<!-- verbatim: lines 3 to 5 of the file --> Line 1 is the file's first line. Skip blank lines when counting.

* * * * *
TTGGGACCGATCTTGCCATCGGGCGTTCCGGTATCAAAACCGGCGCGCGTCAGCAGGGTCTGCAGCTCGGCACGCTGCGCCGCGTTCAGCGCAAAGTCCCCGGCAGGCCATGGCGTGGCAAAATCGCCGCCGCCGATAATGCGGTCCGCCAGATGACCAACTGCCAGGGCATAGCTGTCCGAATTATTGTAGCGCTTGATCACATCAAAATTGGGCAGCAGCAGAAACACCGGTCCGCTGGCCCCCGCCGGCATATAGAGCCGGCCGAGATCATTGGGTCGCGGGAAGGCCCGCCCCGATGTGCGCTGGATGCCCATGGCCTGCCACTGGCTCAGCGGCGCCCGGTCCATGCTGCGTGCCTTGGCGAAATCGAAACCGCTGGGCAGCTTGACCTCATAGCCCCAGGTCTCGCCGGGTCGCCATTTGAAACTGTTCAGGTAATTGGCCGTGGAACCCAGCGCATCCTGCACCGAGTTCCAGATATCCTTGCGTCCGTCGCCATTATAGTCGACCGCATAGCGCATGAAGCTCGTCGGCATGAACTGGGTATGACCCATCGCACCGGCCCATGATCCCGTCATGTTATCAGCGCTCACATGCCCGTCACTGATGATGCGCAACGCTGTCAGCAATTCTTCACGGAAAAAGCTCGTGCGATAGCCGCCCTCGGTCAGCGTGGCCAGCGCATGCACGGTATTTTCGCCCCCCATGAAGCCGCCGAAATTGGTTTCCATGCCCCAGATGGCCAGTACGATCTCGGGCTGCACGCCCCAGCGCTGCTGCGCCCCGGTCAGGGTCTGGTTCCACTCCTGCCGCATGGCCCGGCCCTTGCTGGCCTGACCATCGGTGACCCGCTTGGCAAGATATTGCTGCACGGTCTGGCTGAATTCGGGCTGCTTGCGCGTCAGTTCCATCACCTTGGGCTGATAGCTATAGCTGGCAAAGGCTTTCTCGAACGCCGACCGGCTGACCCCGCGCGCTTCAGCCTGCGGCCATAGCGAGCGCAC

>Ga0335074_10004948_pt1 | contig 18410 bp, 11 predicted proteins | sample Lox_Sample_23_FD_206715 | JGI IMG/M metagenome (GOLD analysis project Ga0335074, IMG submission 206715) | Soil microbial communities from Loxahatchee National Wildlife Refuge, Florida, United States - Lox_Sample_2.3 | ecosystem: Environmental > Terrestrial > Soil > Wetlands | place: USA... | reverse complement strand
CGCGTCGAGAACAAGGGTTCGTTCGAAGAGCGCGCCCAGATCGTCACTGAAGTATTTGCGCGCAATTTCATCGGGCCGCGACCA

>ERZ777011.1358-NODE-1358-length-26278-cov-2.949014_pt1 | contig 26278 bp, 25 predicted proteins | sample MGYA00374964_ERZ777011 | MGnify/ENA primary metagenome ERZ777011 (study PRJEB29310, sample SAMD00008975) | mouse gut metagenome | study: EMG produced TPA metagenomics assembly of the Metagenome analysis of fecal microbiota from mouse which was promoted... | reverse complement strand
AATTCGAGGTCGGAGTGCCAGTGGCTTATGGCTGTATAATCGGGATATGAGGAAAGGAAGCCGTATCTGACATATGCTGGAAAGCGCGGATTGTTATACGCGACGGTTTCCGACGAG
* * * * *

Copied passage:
CGCGTCGAGAACAAGGGTTCGTTCGAAGAGCGCGCCCAGATCGTCACTGAAGTATTTGCGCGCAATTTCATCGGGCCGCGACCA

>ERZ777011.1358-NODE-1358-length-26278-cov-2.949014_pt1 | contig 26278 bp, 25 predicted proteins | sample MGYA00374964_ERZ777011 | MGnify/ENA primary metagenome ERZ777011 (study PRJEB29310, sample SAMD00008975) | mouse gut metagenome | study: EMG produced TPA metagenomics assembly of the Metagenome analysis of fecal microbiota from mouse which was promoted... | reverse complement strand
AATTCGAGGTCGGAGTGCCAGTGGCTTATGGCTGTATAATCGGGATATGAGGAAAGGAAGCCGTATCTGACATATGCTGGAAAGCGCGGATTGTTATACGCGACGGTTTCCGACGAG